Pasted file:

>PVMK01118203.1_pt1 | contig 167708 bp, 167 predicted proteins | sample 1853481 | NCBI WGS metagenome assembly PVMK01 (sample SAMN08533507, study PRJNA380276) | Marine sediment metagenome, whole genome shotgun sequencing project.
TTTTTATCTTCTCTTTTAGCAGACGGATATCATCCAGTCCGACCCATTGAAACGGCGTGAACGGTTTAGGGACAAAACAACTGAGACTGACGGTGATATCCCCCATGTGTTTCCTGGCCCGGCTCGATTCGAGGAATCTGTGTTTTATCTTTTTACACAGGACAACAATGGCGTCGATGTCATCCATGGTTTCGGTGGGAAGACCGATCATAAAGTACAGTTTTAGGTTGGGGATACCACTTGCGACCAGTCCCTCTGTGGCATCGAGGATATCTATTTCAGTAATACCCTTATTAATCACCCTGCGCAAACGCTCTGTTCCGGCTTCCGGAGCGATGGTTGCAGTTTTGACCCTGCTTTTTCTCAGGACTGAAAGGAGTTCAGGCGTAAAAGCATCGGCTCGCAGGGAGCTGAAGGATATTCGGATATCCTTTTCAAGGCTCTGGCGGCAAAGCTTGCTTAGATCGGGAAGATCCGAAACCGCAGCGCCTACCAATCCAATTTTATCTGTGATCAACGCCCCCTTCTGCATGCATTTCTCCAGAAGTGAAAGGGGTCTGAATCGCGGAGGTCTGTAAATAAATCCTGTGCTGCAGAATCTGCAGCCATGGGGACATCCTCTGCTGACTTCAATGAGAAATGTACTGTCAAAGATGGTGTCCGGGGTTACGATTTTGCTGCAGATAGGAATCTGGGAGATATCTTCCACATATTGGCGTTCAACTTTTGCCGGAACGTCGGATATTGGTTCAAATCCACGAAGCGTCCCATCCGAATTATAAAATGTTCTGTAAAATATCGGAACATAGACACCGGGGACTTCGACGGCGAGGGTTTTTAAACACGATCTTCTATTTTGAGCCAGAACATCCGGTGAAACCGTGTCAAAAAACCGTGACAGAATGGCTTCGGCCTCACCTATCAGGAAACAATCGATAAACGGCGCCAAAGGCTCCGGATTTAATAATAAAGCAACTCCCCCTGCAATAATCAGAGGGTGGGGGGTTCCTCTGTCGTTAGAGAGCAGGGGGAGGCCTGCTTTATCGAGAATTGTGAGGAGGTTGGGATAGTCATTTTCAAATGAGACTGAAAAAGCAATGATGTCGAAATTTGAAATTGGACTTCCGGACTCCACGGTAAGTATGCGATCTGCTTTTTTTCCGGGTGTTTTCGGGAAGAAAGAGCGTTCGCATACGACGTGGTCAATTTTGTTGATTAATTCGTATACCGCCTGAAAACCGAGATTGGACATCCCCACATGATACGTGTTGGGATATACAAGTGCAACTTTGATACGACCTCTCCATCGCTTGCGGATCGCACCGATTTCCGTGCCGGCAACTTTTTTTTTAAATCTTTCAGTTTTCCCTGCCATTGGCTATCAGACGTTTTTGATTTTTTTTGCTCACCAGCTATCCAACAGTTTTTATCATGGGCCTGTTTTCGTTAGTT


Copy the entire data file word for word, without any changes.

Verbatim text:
>PVMK01118203.1_pt1 | contig 167708 bp, 167 predicted proteins | sample 1853481 | NCBI WGS metagenome assembly PVMK01 (sample SAMN08533507, study PRJNA380276) | Marine sediment metagenome, whole genome shotgun sequencing project.
TTTTTATCTTCTCTTTTAGCAGACGGATATCATCCAGTCCGACCCATTGAAACGGCGTGAACGGTTTAGGGACAAAACAACTGAGACTGACGGTGATATCCCCCATGTGTTTCCTGGCCCGGCTCGATTCGAGGAATCTGTGTTTTATCTTTTTACACAGGACAACAATGGCGTCGATGTCATCCATGGTTTCGGTGGGAAGACCGATCATAAAGTACAGTTTTAGGTTGGGGATACCACTTGCGACCAGTCCCTCTGTGGCATCGAGGATATCTATTTCAGTAATACCCTTATTAATCACCCTGCGCAAACGCTCTGTTCCGGCTTCCGGAGCGATGGTTGCAGTTTTGACCCTGCTTTTTCTCAGGACTGAAAGGAGTTCAGGCGTAAAAGCATCGGCTCGCAGGGAGCTGAAGGATATTCGGATATCCTTTTCAAGGCTCTGGCGGCAAAGCTTGCTTAGATCGGGAAGATCCGAAACCGCAGCGCCTACCAATCCAATTTTATCTGTGATCAACGCCCCCTTCTGCATGCATTTCTCCAGAAGTGAAAGGGGTCTGAATCGCGGAGGTCTGTAAATAAATCCTGTGCTGCAGAATCTGCAGCCATGGGGACATCCTCTGCTGACTTCAATGAGAAATGTACTGTCAAAGATGGTGTCCGGGGTTACGATTTTGCTGCAGATAGGAATCTGGGAGATATCTTCCACATATTGGCGTTCAACTTTTGCCGGAACGTCGGATATTGGTTCAAATCCACGAAGCGTCCCATCCGAATTATAAAATGTTCTGTAAAATATCGGAACATAGACACCGGGGACTTCGACGGCGAGGGTTTTTAAACACGATCTTCTATTTTGAGCCAGAACATCCGGTGAAACCGTGTCAAAAAACCGTGACAGAATGGCTTCGGCCTCACCTATCAGGAAACAATCGATAAACGGCGCCAAAGGCTCCGGATTTAATAATAAAGCAACTCCCCCTGCAATAATCAGAGGGTGGGGGGTTCCTCTGTCGTTAGAGAGCAGGGGGAGGCCTGCTTTATCGAGAATTGTGAGGAGGTTGGGATAGTCATTTTCAAATGAGACTGAAAAAGCAATGATGTCGAAATTTGAAATTGGACTTCCGGACTCCACGGTAAGTATGCGATCTGCTTTTTTTCCGGGTGTTTTCGGGAAGAAAGAGCGTTCGCATACGACGTGGTCAATTTTGTTGATTAATTCGTATACCGCCTGAAAACCGAGATTGGACATCCCCACATGATACGTGTTGGGATATACAAGTGCAACTTTGATACGACCTCTCCATCGCTTGCGGATCGCACCGATTTCCGTGCCGGCAACTTTTTTTTTAAATCTTTCAGTTTTCCCTGCCATTGGCTATCAGACGTTTTTGATTTTTTTTGCTCACCAGCTATCCAACAGTTTTTATCATGGGCCTGTTTTCGTTAGTT